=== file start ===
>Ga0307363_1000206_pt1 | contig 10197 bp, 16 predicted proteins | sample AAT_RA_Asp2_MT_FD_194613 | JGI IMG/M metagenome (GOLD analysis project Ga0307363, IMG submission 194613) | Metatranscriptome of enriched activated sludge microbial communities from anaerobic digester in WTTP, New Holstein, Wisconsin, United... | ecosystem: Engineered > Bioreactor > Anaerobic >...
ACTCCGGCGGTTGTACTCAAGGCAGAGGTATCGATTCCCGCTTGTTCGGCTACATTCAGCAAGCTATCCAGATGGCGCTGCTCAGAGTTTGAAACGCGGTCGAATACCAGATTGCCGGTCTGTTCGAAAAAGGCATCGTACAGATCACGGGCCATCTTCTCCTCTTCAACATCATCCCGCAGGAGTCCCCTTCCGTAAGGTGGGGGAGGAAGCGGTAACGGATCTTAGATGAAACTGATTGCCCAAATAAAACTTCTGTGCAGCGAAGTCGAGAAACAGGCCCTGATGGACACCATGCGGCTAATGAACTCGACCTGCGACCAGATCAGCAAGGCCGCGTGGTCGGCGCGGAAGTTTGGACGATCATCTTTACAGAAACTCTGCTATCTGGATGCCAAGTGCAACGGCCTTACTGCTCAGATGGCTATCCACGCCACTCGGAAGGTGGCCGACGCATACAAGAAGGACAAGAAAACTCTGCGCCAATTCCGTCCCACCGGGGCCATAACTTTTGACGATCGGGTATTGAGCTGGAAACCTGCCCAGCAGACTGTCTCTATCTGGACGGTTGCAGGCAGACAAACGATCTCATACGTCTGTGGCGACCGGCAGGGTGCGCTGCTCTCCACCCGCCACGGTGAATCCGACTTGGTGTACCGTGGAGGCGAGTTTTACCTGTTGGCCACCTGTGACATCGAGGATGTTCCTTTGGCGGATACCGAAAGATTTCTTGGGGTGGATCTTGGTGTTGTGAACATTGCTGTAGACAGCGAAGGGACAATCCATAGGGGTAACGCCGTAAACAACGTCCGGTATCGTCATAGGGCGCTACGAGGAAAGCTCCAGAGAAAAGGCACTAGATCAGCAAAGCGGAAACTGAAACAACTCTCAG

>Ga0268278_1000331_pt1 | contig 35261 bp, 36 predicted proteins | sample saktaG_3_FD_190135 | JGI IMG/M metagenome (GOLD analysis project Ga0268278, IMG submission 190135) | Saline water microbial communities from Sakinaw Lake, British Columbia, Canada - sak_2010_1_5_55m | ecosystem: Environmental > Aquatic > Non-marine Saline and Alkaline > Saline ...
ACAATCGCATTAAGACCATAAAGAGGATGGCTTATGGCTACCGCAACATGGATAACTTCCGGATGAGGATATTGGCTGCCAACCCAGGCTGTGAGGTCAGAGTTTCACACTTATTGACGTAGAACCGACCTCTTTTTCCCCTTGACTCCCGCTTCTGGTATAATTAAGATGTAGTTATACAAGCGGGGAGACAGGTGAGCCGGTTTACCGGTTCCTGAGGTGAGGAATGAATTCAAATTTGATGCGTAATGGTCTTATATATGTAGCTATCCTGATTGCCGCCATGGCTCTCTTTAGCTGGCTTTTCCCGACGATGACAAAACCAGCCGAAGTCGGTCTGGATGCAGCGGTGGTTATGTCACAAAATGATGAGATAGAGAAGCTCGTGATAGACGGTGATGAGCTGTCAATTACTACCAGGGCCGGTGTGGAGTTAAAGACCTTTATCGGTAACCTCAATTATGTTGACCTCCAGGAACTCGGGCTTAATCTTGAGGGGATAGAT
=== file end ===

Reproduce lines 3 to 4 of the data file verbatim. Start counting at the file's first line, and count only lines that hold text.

>Ga0268278_1000331_pt1 | contig 35261 bp, 36 predicted proteins | sample saktaG_3_FD_190135 | JGI IMG/M metagenome (GOLD analysis project Ga0268278, IMG submission 190135) | Saline water microbial communities from Sakinaw Lake, British Columbia, Canada - sak_2010_1_5_55m | ecosystem: Environmental > Aquatic > Non-marine Saline and Alkaline > Saline ...
ACAATCGCATTAAGACCATAAAGAGGATGGCTTATGGCTACCGCAACATGGATAACTTCCGGATGAGGATATTGGCTGCCAACCCAGGCTGTGAGGTCAGAGTTTCACACTTATTGACGTAGAACCGACCTCTTTTTCCCCTTGACTCCCGCTTCTGGTATAATTAAGATGTAGTTATACAAGCGGGGAGACAGGTGAGCCGGTTTACCGGTTCCTGAGGTGAGGAATGAATTCAAATTTGATGCGTAATGGTCTTATATATGTAGCTATCCTGATTGCCGCCATGGCTCTCTTTAGCTGGCTTTTCCCGACGATGACAAAACCAGCCGAAGTCGGTCTGGATGCAGCGGTGGTTATGTCACAAAATGATGAGATAGAGAAGCTCGTGATAGACGGTGATGAGCTGTCAATTACTACCAGGGCCGGTGTGGAGTTAAAGACCTTTATCGGTAACCTCAATTATGTTGACCTCCAGGAACTCGGGCTTAATCTTGAGGGGATAGAT